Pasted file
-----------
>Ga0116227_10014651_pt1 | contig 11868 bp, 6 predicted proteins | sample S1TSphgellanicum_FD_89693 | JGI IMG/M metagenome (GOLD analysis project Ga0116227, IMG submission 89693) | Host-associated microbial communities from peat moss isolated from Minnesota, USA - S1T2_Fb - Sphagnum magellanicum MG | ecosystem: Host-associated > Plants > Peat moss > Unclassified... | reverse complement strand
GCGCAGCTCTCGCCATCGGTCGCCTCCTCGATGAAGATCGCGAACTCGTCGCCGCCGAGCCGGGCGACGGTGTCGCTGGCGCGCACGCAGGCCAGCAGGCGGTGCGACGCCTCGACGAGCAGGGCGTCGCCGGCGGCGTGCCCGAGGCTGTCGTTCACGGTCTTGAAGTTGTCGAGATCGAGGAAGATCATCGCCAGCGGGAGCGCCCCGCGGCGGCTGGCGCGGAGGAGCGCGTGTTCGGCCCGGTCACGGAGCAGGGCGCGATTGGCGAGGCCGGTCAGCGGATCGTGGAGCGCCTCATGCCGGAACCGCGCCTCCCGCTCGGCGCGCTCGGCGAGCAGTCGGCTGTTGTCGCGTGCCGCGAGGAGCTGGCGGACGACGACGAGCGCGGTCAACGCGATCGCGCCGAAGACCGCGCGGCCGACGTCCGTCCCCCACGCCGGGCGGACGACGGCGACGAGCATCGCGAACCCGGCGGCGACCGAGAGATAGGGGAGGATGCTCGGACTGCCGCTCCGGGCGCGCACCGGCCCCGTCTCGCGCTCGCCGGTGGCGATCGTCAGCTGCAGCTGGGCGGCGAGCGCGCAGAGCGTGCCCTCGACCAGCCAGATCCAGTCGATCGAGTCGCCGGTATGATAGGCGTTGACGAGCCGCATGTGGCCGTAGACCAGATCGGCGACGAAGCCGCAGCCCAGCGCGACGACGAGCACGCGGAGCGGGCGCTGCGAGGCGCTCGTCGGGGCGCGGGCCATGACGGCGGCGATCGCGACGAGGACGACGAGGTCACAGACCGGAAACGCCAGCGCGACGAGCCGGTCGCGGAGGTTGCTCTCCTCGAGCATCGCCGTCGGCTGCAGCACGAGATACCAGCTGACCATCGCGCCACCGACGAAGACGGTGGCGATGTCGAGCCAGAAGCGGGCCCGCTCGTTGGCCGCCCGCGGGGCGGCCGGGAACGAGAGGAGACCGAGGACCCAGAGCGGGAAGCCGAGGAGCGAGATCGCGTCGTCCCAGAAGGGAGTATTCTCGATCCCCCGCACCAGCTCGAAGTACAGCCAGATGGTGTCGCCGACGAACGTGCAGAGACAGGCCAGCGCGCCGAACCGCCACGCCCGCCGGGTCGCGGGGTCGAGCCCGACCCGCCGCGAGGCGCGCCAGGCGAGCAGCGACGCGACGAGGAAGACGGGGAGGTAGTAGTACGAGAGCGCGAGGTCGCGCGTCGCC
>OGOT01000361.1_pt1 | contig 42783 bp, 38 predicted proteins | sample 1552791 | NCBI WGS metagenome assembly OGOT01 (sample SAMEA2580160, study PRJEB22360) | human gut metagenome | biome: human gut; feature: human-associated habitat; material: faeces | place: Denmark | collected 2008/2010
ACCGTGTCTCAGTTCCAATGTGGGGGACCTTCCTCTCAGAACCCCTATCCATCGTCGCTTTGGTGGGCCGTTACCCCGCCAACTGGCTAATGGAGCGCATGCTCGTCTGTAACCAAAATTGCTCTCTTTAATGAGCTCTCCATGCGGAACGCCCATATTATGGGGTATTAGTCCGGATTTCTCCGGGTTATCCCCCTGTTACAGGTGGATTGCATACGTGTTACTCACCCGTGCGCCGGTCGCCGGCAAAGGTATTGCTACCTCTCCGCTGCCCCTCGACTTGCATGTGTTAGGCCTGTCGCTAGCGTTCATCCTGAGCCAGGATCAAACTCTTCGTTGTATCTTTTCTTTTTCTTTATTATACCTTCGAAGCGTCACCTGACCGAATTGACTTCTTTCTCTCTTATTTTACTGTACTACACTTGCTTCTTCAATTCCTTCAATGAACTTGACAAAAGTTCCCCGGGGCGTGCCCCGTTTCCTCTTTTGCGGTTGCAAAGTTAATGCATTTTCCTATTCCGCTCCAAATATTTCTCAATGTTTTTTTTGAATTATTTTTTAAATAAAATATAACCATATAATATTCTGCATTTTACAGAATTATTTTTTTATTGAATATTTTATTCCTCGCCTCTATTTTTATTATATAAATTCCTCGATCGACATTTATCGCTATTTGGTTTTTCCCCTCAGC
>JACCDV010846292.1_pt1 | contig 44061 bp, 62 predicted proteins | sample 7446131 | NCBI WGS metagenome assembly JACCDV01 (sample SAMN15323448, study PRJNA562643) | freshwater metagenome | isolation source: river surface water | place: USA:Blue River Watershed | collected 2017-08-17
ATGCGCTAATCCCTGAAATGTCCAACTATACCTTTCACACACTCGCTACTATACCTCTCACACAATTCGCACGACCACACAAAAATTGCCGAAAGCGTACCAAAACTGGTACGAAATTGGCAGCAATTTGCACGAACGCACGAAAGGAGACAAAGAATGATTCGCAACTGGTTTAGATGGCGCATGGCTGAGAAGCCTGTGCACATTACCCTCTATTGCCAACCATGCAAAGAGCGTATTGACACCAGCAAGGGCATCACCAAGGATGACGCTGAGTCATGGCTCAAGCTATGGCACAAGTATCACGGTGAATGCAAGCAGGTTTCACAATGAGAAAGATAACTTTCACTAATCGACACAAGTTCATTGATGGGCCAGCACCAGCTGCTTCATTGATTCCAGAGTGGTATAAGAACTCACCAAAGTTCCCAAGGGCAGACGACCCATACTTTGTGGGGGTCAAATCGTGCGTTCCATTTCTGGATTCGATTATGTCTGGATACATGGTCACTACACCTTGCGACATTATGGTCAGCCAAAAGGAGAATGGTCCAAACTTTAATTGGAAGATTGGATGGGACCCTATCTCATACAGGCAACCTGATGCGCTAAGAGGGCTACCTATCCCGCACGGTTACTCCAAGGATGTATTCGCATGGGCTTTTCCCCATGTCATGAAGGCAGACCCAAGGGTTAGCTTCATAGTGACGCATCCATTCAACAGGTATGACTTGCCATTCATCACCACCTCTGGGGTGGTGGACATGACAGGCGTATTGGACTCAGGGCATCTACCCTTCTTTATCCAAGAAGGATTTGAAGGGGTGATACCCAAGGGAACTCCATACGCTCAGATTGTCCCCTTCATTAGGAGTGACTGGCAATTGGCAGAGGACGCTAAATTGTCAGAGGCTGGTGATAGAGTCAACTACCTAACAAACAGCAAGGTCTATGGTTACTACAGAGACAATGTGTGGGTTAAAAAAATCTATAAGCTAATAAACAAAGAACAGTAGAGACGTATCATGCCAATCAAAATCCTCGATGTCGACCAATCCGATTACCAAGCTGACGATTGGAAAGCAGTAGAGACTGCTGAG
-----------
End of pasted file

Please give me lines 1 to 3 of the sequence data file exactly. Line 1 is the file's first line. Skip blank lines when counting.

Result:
>Ga0116227_10014651_pt1 | contig 11868 bp, 6 predicted proteins | sample S1TSphgellanicum_FD_89693 | JGI IMG/M metagenome (GOLD analysis project Ga0116227, IMG submission 89693) | Host-associated microbial communities from peat moss isolated from Minnesota, USA - S1T2_Fb - Sphagnum magellanicum MG | ecosystem: Host-associated > Plants > Peat moss > Unclassified... | reverse complement strand
GCGCAGCTCTCGCCATCGGTCGCCTCCTCGATGAAGATCGCGAACTCGTCGCCGCCGAGCCGGGCGACGGTGTCGCTGGCGCGCACGCAGGCCAGCAGGCGGTGCGACGCCTCGACGAGCAGGGCGTCGCCGGCGGCGTGCCCGAGGCTGTCGTTCACGGTCTTGAAGTTGTCGAGATCGAGGAAGATCATCGCCAGCGGGAGCGCCCCGCGGCGGCTGGCGCGGAGGAGCGCGTGTTCGGCCCGGTCACGGAGCAGGGCGCGATTGGCGAGGCCGGTCAGCGGATCGTGGAGCGCCTCATGCCGGAACCGCGCCTCCCGCTCGGCGCGCTCGGCGAGCAGTCGGCTGTTGTCGCGTGCCGCGAGGAGCTGGCGGACGACGACGAGCGCGGTCAACGCGATCGCGCCGAAGACCGCGCGGCCGACGTCCGTCCCCCACGCCGGGCGGACGACGGCGACGAGCATCGCGAACCCGGCGGCGACCGAGAGATAGGGGAGGATGCTCGGACTGCCGCTCCGGGCGCGCACCGGCCCCGTCTCGCGCTCGCCGGTGGCGATCGTCAGCTGCAGCTGGGCGGCGAGCGCGCAGAGCGTGCCCTCGACCAGCCAGATCCAGTCGATCGAGTCGCCGGTATGATAGGCGTTGACGAGCCGCATGTGGCCGTAGACCAGATCGGCGACGAAGCCGCAGCCCAGCGCGACGACGAGCACGCGGAGCGGGCGCTGCGAGGCGCTCGTCGGGGCGCGGGCCATGACGGCGGCGATCGCGACGAGGACGACGAGGTCACAGACCGGAAACGCCAGCGCGACGAGCCGGTCGCGGAGGTTGCTCTCCTCGAGCATCGCCGTCGGCTGCAGCACGAGATACCAGCTGACCATCGCGCCACCGACGAAGACGGTGGCGATGTCGAGCCAGAAGCGGGCCCGCTCGTTGGCCGCCCGCGGGGCGGCCGGGAACGAGAGGAGACCGAGGACCCAGAGCGGGAAGCCGAGGAGCGAGATCGCGTCGTCCCAGAAGGGAGTATTCTCGATCCCCCGCACCAGCTCGAAGTACAGCCAGATGGTGTCGCCGACGAACGTGCAGAGACAGGCCAGCGCGCCGAACCGCCACGCCCGCCGGGTCGCGGGGTCGAGCCCGACCCGCCGCGAGGCGCGCCAGGCGAGCAGCGACGCGACGAGGAAGACGGGGAGGTAGTAGTACGAGAGCGCGAGGTCGCGCGTCGCC
>OGOT01000361.1_pt1 | contig 42783 bp, 38 predicted proteins | sample 1552791 | NCBI WGS metagenome assembly OGOT01 (sample SAMEA2580160, study PRJEB22360) | human gut metagenome | biome: human gut; feature: human-associated habitat; material: faeces | place: Denmark | collected 2008/2010